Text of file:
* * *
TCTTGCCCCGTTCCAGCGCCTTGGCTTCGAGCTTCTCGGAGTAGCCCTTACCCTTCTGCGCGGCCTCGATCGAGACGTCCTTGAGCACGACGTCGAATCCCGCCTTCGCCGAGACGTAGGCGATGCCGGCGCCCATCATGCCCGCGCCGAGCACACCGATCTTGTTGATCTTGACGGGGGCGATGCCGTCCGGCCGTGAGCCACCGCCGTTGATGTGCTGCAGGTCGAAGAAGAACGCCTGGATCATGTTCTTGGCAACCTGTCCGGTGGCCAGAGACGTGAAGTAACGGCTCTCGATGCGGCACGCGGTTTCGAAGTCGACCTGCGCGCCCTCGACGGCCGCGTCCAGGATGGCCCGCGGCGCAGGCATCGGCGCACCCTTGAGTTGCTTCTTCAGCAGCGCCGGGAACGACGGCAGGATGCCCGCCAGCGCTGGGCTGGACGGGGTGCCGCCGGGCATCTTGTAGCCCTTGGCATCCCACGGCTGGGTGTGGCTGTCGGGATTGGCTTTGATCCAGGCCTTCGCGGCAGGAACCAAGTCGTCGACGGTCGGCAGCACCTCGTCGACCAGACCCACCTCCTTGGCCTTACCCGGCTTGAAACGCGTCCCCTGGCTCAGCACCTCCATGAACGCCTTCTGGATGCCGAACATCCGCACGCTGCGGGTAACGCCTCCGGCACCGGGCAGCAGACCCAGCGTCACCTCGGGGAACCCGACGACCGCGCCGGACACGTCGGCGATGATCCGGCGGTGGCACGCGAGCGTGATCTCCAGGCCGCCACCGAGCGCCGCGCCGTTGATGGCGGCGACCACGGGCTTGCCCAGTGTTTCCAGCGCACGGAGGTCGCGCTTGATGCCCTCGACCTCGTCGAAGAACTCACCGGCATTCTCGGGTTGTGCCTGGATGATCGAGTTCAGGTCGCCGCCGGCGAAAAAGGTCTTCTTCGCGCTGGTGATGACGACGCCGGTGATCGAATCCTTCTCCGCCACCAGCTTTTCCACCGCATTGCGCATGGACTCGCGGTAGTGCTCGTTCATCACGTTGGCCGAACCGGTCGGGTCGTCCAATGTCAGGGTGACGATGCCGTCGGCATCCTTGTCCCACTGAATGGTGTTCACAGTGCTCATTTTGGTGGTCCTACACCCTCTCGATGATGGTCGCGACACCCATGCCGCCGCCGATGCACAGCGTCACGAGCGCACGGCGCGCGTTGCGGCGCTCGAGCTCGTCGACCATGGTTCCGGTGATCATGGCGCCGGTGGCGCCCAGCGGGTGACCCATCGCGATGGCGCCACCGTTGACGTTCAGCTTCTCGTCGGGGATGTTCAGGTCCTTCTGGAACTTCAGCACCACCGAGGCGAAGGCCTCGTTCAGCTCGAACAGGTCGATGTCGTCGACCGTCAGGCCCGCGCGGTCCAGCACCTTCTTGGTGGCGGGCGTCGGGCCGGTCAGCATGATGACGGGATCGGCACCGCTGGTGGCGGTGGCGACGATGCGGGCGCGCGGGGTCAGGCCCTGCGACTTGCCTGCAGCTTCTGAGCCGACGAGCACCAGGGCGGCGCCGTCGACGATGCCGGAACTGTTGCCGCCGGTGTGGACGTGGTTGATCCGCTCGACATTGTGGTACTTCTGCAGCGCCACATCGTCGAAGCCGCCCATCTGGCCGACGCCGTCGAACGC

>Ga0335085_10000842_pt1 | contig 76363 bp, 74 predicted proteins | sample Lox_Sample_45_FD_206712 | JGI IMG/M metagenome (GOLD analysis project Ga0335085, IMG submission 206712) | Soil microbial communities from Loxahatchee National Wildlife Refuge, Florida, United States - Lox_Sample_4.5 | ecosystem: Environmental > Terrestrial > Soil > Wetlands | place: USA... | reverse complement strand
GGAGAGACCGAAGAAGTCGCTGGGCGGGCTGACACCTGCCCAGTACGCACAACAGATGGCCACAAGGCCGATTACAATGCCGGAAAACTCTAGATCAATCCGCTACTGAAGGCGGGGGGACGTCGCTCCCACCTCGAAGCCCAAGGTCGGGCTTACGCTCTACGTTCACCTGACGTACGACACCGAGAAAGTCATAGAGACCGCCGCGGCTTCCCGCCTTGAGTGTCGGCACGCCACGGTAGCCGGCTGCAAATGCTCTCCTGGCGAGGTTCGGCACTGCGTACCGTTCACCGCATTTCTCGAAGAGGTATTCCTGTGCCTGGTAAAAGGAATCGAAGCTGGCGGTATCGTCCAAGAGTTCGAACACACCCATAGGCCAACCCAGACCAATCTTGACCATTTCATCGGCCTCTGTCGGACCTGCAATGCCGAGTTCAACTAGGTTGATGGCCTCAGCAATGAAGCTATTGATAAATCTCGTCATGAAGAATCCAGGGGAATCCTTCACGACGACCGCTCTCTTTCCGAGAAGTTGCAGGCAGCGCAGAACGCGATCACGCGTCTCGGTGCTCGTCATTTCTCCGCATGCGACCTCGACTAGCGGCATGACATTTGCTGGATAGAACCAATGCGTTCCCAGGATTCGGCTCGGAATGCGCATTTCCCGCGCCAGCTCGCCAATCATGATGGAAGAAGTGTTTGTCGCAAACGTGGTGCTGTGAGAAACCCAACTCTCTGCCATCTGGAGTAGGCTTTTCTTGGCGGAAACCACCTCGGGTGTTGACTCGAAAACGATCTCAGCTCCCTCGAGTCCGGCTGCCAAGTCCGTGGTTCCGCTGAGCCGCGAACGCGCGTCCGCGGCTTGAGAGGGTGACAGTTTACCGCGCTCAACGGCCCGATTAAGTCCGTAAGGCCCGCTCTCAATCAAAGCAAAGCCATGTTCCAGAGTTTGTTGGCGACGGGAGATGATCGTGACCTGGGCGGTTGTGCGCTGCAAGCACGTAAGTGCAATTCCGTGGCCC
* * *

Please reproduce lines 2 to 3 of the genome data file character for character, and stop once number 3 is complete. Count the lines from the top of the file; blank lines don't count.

>Ga0335085_10000842_pt1 | contig 76363 bp, 74 predicted proteins | sample Lox_Sample_45_FD_206712 | JGI IMG/M metagenome (GOLD analysis project Ga0335085, IMG submission 206712) | Soil microbial communities from Loxahatchee National Wildlife Refuge, Florida, United States - Lox_Sample_4.5 | ecosystem: Environmental > Terrestrial > Soil > Wetlands | place: USA... | reverse complement strand
GGAGAGACCGAAGAAGTCGCTGGGCGGGCTGACACCTGCCCAGTACGCACAACAGATGGCCACAAGGCCGATTACAATGCCGGAAAACTCTAGATCAATCCGCTACTGAAGGCGGGGGGACGTCGCTCCCACCTCGAAGCCCAAGGTCGGGCTTACGCTCTACGTTCACCTGACGTACGACACCGAGAAAGTCATAGAGACCGCCGCGGCTTCCCGCCTTGAGTGTCGGCACGCCACGGTAGCCGGCTGCAAATGCTCTCCTGGCGAGGTTCGGCACTGCGTACCGTTCACCGCATTTCTCGAAGAGGTATTCCTGTGCCTGGTAAAAGGAATCGAAGCTGGCGGTATCGTCCAAGAGTTCGAACACACCCATAGGCCAACCCAGACCAATCTTGACCATTTCATCGGCCTCTGTCGGACCTGCAATGCCGAGTTCAACTAGGTTGATGGCCTCAGCAATGAAGCTATTGATAAATCTCGTCATGAAGAATCCAGGGGAATCCTTCACGACGACCGCTCTCTTTCCGAGAAGTTGCAGGCAGCGCAGAACGCGATCACGCGTCTCGGTGCTCGTCATTTCTCCGCATGCGACCTCGACTAGCGGCATGACATTTGCTGGATAGAACCAATGCGTTCCCAGGATTCGGCTCGGAATGCGCATTTCCCGCGCCAGCTCGCCAATCATGATGGAAGAAGTGTTTGTCGCAAACGTGGTGCTGTGAGAAACCCAACTCTCTGCCATCTGGAGTAGGCTTTTCTTGGCGGAAACCACCTCGGGTGTTGACTCGAAAACGATCTCAGCTCCCTCGAGTCCGGCTGCCAAGTCCGTGGTTCCGCTGAGCCGCGAACGCGCGTCCGCGGCTTGAGAGGGTGACAGTTTACCGCGCTCAACGGCCCGATTAAGTCCGTAAGGCCCGCTCTCAATCAAAGCAAAGCCATGTTCCAGAGTTTGTTGGCGACGGGAGATGATCGTGACCTGGGCGGTTGTGCGCTGCAAGCACGTAAGTGCAATTCCGTGGCCC